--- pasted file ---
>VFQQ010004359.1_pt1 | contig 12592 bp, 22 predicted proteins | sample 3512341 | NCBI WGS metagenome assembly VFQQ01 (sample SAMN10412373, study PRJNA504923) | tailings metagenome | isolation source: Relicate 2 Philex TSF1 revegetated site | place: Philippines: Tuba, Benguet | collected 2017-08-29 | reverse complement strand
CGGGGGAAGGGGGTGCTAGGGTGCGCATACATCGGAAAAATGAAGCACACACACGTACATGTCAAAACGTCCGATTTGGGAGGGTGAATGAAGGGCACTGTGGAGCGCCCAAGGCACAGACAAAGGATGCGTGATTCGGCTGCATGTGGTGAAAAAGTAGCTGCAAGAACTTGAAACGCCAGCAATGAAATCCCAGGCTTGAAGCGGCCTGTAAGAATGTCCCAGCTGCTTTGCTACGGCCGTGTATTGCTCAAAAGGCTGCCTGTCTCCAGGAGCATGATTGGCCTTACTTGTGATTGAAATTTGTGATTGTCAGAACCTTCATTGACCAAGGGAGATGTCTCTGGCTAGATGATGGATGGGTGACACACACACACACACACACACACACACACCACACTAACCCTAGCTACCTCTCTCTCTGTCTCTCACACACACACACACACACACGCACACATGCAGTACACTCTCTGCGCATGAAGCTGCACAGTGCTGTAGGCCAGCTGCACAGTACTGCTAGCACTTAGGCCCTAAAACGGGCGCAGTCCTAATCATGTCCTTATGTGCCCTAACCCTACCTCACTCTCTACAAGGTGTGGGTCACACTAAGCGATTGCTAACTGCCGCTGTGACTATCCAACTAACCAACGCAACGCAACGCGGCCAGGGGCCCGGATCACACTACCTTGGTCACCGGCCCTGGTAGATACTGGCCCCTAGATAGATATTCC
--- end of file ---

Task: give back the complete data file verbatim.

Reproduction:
>VFQQ010004359.1_pt1 | contig 12592 bp, 22 predicted proteins | sample 3512341 | NCBI WGS metagenome assembly VFQQ01 (sample SAMN10412373, study PRJNA504923) | tailings metagenome | isolation source: Relicate 2 Philex TSF1 revegetated site | place: Philippines: Tuba, Benguet | collected 2017-08-29 | reverse complement strand
CGGGGGAAGGGGGTGCTAGGGTGCGCATACATCGGAAAAATGAAGCACACACACGTACATGTCAAAACGTCCGATTTGGGAGGGTGAATGAAGGGCACTGTGGAGCGCCCAAGGCACAGACAAAGGATGCGTGATTCGGCTGCATGTGGTGAAAAAGTAGCTGCAAGAACTTGAAACGCCAGCAATGAAATCCCAGGCTTGAAGCGGCCTGTAAGAATGTCCCAGCTGCTTTGCTACGGCCGTGTATTGCTCAAAAGGCTGCCTGTCTCCAGGAGCATGATTGGCCTTACTTGTGATTGAAATTTGTGATTGTCAGAACCTTCATTGACCAAGGGAGATGTCTCTGGCTAGATGATGGATGGGTGACACACACACACACACACACACACACACACCACACTAACCCTAGCTACCTCTCTCTCTGTCTCTCACACACACACACACACACACGCACACATGCAGTACACTCTCTGCGCATGAAGCTGCACAGTGCTGTAGGCCAGCTGCACAGTACTGCTAGCACTTAGGCCCTAAAACGGGCGCAGTCCTAATCATGTCCTTATGTGCCCTAACCCTACCTCACTCTCTACAAGGTGTGGGTCACACTAAGCGATTGCTAACTGCCGCTGTGACTATCCAACTAACCAACGCAACGCAACGCGGCCAGGGGCCCGGATCACACTACCTTGGTCACCGGCCCTGGTAGATACTGGCCCCTAGATAGATATTCC